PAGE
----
Amid the confusion over to homeschool or send her three children to school during the Novel Coronavirus Pandemic, Calvert County resident and Maryland Certified K-12 Art Teacher, Sarah Dohne said the decision to homeschool this year was one her family made together gradually over the course of the last year. Her final decision was made for various reasons.

 “I am a stay at home mom right now with every intention of going back to work in some capacity within the next five years,” Dohne said. ”I love teaching and I value what the schools are trying to achieve through testing, but, like so many others, I have my own opinions about the effectiveness and usefulness of that testing.”

Dohne said she plans to hold her children to the highest of expectations and challenge them to learn and achieve new things.

“I plan to offer them a rigorous curriculum and consider what their peers are learning in public school each school year.  I plan to refer to the state standards often as I consider our plans.  Fortunately, however, I do not have to test them for the state competencies.  I don’t plan to.  I want my children to love learning and pursue learning now and throughout their life.”

Dohne has involved her three girls in the planning process.


“I believe they can and should be involved in making decisions about what they learn,” she said, “and how they can best demonstrate that knowledge.  Fortunately, with just three student daughters [should they all decide to homeschool], allowing them to be involved in planning and to take ownership of their learning is a very real possibility for us.”  

Dohne said her oldest is going into first grade this year. She spent kindergarten in the public school system and also had three years of preschool prior.

“She is one of those kids who begged for school; riding the bus, having a teacher, learning new things, and meeting a bunch of new friends,” Dohne said. “She absolutely loved preschool but struggled with kindergarten. She loved her teachers very much, loved riding the bus, and being a big kid.  She did very well with her schoolwork.  After about the first week, however, the long days caught up with her [and irritability set in].

Dohne said she and her husband began to seriously discus other options.

“After the COVID-19 pandemic set in, however, homeschooling no longer seemed so foreign and extreme.” Dohne said.

“My eldest chose to be homeschooled. My middle child, who’s going into kindergarten, really wanted to go to school and have that ‘first day of kindergarten’ experience; and I wanted all that for her and did not want to force her decision one way or the other but ultimately, however, the realization that this would not be a normal year at school encouraged her to opt for homeschool this year, as well.”

Dohne admitted that she was still very apprehensive about the need to homeschool, whether her children would gain the social skills they needed and if they’d all be able to focus at home.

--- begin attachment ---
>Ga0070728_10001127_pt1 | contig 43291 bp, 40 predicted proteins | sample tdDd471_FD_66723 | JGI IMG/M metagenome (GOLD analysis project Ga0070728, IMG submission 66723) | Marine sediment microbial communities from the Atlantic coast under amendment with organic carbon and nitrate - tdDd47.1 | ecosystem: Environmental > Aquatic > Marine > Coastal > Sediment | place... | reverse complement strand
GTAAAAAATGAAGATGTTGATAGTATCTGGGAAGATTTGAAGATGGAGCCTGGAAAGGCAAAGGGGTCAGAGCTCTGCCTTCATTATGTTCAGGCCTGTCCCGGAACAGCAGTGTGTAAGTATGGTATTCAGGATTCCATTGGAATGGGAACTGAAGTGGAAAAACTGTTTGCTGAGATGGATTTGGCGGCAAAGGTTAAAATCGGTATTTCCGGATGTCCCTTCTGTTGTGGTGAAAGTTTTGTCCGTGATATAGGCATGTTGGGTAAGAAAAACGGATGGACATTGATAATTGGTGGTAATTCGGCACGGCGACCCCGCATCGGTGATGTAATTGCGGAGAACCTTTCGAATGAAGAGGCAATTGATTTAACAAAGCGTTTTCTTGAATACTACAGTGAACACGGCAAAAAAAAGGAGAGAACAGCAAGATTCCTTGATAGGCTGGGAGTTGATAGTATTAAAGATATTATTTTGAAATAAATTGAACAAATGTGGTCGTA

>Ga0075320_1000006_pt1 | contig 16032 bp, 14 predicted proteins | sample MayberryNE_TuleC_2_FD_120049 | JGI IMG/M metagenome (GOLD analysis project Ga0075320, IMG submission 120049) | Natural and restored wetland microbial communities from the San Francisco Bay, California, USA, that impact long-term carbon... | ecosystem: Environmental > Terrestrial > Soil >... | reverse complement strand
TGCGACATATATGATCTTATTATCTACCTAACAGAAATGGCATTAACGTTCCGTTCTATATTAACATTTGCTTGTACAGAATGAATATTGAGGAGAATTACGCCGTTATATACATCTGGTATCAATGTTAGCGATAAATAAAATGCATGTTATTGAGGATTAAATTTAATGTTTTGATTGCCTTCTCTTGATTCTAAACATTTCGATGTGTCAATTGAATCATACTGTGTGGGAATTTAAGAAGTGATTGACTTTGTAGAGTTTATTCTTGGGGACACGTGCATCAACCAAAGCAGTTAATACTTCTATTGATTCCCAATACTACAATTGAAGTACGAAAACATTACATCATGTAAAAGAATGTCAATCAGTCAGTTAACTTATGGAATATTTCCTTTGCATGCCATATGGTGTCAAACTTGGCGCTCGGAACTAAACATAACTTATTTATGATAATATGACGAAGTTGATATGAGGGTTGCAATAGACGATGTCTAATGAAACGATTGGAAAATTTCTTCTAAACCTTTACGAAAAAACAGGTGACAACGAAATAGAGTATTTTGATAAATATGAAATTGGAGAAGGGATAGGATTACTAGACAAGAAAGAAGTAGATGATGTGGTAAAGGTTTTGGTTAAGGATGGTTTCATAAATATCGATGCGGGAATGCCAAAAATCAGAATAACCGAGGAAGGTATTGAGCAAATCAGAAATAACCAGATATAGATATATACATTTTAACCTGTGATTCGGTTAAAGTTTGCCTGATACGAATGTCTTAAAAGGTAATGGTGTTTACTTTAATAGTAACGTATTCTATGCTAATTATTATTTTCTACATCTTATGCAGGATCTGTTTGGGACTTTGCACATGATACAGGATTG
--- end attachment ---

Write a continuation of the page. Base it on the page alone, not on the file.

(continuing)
“What will happen if they decide to go back to public school at some point in the future, and whether or not I will be able to pursue a career of my own,” Dohne said. “Although there is still no way of me knowing the answers to those questions now, I do feel less apprehensive.”

Dohne has now chosen a curriculum and said she’s gathered good resources.

“I’m very excited about the choice,” she said. “The girls have been watching me plan and gather resources throughout the summer and are eager to get started as well. The flexibility of homeschooling is incredibly inspiring.  We will let a curriculum guide us, but we can also let the interests of the children guide us in our planning and daily activities.”

Dohne has chosen to use Time4learning, supplemented with SQUILT for music.

SQUILT stands for ‘Super Quiet Uninterrupted Listening Time’. SQUILT Music Appreciation was developed by the author, Mary Prather. Prather owns Homegrown Learners, a Homeschool community that focuses on music development.

For science, Dohne is going with a couple of Magic School Bus science kits and plans to visit the public library and will use Epic for additional reading resources. She’s chosen grade level workbooks from Brain Quest and Spectrum.

“Time4learning is great for many reasons.  I liked that it is inexpensive and subscription-based, so you can cancel at any time if you decide you want to use a different curriculum or write your own,” Dohne said. “I also like that it can break up the lessons for you into a plan for your school year so your child can see just the activities they need to complete for that day or week.  

“At the first grade and kindergarten levels it has ample activities for language arts and math, which I love since so many important life skills are learned in these subjects at this age, but just about one or two per week in science and social studies.  

I plan to teach language arts, math, science, social studies, art, music, health, and physical education, therefore, I need to supplement considerably.”  

One thing Dohne does not like is that Time4learning is all computer-based.

“I wanted to be sure my kids would have a variety of learning activities; things they can manipulate with their own hands and bodies, writing activities with real pencils, and stories read from real books. The supplemental materials I am gathering will provide that variation.”

Dohne said she’s excited to get started as are her three daughters.

For more information on SQUILT, visit

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